Motley Fool - Why People lose Money in the Stock Market


found this interesting post



Many people have lost an awful lot of money in the past twelve months. Why? They didn't do sufficient planning before deciding to enter the stock market. They didn't appreciate the rules of the game. Consequently many have left the market altogether and may only return when it hits its next temporary peak, ready to shaken out again a short time later. Many may never
return at all. It's the classic case of buying near the top on the promise of ever-rising prices and selling at the bottom because all the market ever
seems to do is go down. This has happened countless times before and will do again. Perhaps it's time to introduce an investing licence, meaning that you
can buy shares once you have learned the ground rules. Here are some for starters.

Know who you are

I think there are two broad types of person involved in the stock market. On the one side there are traders looking to ride a short-term trend and simply
go with the flow in the hope of making a quick profit. Then there are investors who believe they can take advantage of the situations where the
market price is either too high or too low in relation to its long-term prospects. Some people try to mix the two qualities but most would be better
suited by sticking to one camp or another. Which are you? This will determine which strategies you follow and what you do in situations like this when the market has fallen sharply. A trader will cut his losses but an
investor will look at the falls using long-term goggles.

Know where you are

What's your overall financial position? How much can you afford to invest, or do you need to get out of debt? How much do you know about finance and investing? Should you find out more before you take the plunge? Perhaps you need to practice with a notional portfolio before risking your own money.
Know what you want

What are you trying to achieve by taking part in the stock market? If you're simply looking to make as much money as possible in as short a timeframe as possible you're asking for trouble. The higher you aim the further there is to fall if you miss the target. Many individuals get seduced by the promise of high returns and don't appreciate that this is only one possible outcome.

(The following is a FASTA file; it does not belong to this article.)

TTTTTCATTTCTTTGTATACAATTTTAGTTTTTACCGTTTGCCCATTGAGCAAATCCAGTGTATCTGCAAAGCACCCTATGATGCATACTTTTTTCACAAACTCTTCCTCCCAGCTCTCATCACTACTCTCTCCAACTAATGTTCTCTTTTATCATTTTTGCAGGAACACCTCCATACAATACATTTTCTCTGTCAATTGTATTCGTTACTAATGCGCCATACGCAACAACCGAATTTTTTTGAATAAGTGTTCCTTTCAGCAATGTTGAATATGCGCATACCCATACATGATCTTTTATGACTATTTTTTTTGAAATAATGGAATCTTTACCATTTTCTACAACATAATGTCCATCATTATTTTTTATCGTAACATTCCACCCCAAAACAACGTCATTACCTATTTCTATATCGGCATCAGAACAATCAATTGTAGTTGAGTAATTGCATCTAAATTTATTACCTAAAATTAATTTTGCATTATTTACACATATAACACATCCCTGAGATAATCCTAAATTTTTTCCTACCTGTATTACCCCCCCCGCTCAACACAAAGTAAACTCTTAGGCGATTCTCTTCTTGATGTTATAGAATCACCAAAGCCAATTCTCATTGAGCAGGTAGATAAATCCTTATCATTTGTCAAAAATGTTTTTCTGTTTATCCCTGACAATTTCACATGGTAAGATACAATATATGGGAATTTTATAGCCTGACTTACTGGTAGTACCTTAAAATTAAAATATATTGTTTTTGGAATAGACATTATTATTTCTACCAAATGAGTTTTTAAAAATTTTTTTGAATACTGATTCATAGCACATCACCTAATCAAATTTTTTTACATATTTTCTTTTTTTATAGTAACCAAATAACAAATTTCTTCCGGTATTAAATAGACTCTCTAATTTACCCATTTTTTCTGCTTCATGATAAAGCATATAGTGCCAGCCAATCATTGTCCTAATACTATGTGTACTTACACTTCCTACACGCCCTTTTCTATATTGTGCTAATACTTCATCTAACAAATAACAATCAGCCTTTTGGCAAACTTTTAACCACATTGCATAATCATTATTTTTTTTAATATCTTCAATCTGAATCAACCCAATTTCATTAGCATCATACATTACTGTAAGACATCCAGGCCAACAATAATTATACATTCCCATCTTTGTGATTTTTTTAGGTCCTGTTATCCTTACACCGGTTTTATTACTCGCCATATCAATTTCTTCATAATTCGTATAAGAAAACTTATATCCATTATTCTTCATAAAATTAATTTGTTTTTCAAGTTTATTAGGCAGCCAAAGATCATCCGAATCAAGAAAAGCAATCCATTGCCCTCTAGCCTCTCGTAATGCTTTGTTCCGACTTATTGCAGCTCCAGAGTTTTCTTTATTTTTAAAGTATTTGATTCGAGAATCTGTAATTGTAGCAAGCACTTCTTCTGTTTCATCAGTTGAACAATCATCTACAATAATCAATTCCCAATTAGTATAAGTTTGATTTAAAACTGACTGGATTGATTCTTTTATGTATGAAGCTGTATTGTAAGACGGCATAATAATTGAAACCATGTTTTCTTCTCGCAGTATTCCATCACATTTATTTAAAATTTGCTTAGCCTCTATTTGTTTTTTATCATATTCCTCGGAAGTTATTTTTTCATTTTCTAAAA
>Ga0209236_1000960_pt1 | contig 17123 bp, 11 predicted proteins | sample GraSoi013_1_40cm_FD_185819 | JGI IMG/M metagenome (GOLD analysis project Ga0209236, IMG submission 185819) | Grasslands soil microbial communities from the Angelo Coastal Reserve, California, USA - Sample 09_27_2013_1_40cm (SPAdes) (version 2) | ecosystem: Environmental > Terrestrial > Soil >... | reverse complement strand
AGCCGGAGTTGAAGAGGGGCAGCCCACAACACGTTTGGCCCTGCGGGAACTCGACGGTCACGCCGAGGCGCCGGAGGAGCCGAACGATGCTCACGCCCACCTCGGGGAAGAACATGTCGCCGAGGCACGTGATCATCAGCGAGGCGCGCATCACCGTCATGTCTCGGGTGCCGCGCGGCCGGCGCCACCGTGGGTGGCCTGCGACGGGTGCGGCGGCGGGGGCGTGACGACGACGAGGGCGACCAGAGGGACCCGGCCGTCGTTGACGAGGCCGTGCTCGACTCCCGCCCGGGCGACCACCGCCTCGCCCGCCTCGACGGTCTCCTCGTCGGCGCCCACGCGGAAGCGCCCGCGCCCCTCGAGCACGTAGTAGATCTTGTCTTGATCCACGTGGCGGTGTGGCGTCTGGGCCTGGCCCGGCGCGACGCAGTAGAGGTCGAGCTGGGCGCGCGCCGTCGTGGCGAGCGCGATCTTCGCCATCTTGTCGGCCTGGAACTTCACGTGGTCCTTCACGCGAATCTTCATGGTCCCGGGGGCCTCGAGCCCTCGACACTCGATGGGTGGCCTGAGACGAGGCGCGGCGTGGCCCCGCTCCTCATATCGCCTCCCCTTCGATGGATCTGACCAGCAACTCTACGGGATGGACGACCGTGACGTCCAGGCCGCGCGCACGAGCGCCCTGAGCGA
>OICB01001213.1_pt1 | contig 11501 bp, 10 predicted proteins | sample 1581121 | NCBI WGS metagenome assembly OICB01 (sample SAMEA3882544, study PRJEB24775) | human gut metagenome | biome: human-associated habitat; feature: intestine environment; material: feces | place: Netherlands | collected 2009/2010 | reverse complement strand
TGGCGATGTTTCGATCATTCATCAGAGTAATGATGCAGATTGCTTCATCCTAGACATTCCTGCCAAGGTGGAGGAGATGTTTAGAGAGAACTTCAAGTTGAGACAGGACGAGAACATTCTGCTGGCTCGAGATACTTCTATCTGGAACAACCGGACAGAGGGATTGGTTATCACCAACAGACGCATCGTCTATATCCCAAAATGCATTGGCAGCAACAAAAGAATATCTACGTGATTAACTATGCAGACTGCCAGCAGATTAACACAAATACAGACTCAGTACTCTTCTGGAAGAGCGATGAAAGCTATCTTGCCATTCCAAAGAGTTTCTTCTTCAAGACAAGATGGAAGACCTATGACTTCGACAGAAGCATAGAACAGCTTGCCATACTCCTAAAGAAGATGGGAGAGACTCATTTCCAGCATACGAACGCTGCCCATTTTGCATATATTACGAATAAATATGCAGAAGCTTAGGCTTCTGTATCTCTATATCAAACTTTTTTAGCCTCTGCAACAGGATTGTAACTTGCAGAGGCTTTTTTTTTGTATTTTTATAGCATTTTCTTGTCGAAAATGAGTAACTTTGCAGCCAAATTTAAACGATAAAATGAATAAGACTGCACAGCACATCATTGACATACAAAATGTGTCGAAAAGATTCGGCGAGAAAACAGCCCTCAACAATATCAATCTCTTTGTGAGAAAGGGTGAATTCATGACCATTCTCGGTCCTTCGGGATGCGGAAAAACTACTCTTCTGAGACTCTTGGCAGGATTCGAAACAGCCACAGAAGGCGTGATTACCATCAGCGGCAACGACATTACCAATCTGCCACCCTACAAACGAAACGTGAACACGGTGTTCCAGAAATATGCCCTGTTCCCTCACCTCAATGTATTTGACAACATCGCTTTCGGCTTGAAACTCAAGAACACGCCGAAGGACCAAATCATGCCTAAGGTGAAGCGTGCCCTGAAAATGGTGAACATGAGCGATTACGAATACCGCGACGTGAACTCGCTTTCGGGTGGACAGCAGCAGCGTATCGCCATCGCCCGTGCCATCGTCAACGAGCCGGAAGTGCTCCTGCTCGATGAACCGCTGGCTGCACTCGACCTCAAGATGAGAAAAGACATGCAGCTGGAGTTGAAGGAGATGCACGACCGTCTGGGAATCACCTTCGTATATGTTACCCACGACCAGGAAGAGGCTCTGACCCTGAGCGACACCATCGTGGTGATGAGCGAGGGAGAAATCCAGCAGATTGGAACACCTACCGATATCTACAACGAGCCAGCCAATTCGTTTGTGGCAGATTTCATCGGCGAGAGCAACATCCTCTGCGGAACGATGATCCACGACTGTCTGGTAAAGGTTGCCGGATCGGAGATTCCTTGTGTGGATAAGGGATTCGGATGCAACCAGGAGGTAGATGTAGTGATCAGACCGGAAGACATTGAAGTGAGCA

The expected range of returns from a high-risk strategy can be very large. In fact your average expected return could be lower tha a low-risk strategy. Matching the stock market average over the long term is no bad

There are no guarantees in investing, or trading for that matter. But by getting your house in order and establishing a clear strategy from the outset you will dramatically increase your chances of being someone who benefits from the long-term growth of the stock market, rather than someone who mutters about how they will never go near the stock market again.

I made the mistake of filling out an internet form offering a free report on oil prices and after that the phone calls started from more brokers than I can remember and this went on several times a day for several weeks, I managed to put a stop to most of them however one chap who is featured in a video on this site kept ringing back and after several more weeks persuaded me to get involved with CFD trading and like a fool I trusted him and gave it a try, what a very expensive mistake!